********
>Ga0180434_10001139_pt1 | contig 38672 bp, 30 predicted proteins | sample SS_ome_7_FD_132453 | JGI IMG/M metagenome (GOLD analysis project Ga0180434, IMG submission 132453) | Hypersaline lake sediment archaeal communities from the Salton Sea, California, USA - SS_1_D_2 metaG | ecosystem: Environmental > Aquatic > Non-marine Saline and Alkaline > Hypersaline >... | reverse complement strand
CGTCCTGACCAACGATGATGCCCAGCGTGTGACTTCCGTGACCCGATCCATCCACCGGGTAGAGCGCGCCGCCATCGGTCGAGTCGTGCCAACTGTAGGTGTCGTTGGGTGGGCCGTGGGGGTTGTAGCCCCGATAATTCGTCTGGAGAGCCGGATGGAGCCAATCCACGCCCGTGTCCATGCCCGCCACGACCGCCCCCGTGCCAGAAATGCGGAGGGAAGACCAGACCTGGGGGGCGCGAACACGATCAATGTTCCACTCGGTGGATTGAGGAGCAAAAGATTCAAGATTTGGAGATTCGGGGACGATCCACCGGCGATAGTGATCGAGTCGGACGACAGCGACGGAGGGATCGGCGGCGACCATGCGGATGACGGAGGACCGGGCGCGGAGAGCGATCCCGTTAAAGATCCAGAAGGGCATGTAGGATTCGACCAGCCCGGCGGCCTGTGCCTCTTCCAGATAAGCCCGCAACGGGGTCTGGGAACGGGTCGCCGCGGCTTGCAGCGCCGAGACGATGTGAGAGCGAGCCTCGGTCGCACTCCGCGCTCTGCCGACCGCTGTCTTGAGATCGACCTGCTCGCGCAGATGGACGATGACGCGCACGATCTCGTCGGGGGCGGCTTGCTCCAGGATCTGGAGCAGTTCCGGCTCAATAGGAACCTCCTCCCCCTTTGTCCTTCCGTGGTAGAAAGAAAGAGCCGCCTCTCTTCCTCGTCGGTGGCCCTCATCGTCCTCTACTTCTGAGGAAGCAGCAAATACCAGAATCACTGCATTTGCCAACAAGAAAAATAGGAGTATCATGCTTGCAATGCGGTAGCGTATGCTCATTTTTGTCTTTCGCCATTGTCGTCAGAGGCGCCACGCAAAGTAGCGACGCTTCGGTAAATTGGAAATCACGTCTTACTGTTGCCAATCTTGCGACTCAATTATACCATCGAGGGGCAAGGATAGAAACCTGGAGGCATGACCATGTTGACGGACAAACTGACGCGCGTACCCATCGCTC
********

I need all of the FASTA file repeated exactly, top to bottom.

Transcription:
>Ga0180434_10001139_pt1 | contig 38672 bp, 30 predicted proteins | sample SS_ome_7_FD_132453 | JGI IMG/M metagenome (GOLD analysis project Ga0180434, IMG submission 132453) | Hypersaline lake sediment archaeal communities from the Salton Sea, California, USA - SS_1_D_2 metaG | ecosystem: Environmental > Aquatic > Non-marine Saline and Alkaline > Hypersaline >... | reverse complement strand
CGTCCTGACCAACGATGATGCCCAGCGTGTGACTTCCGTGACCCGATCCATCCACCGGGTAGAGCGCGCCGCCATCGGTCGAGTCGTGCCAACTGTAGGTGTCGTTGGGTGGGCCGTGGGGGTTGTAGCCCCGATAATTCGTCTGGAGAGCCGGATGGAGCCAATCCACGCCCGTGTCCATGCCCGCCACGACCGCCCCCGTGCCAGAAATGCGGAGGGAAGACCAGACCTGGGGGGCGCGAACACGATCAATGTTCCACTCGGTGGATTGAGGAGCAAAAGATTCAAGATTTGGAGATTCGGGGACGATCCACCGGCGATAGTGATCGAGTCGGACGACAGCGACGGAGGGATCGGCGGCGACCATGCGGATGACGGAGGACCGGGCGCGGAGAGCGATCCCGTTAAAGATCCAGAAGGGCATGTAGGATTCGACCAGCCCGGCGGCCTGTGCCTCTTCCAGATAAGCCCGCAACGGGGTCTGGGAACGGGTCGCCGCGGCTTGCAGCGCCGAGACGATGTGAGAGCGAGCCTCGGTCGCACTCCGCGCTCTGCCGACCGCTGTCTTGAGATCGACCTGCTCGCGCAGATGGACGATGACGCGCACGATCTCGTCGGGGGCGGCTTGCTCCAGGATCTGGAGCAGTTCCGGCTCAATAGGAACCTCCTCCCCCTTTGTCCTTCCGTGGTAGAAAGAAAGAGCCGCCTCTCTTCCTCGTCGGTGGCCCTCATCGTCCTCTACTTCTGAGGAAGCAGCAAATACCAGAATCACTGCATTTGCCAACAAGAAAAATAGGAGTATCATGCTTGCAATGCGGTAGCGTATGCTCATTTTTGTCTTTCGCCATTGTCGTCAGAGGCGCCACGCAAAGTAGCGACGCTTCGGTAAATTGGAAATCACGTCTTACTGTTGCCAATCTTGCGACTCAATTATACCATCGAGGGGCAAGGATAGAAACCTGGAGGCATGACCATGTTGACGGACAAACTGACGCGCGTACCCATCGCTC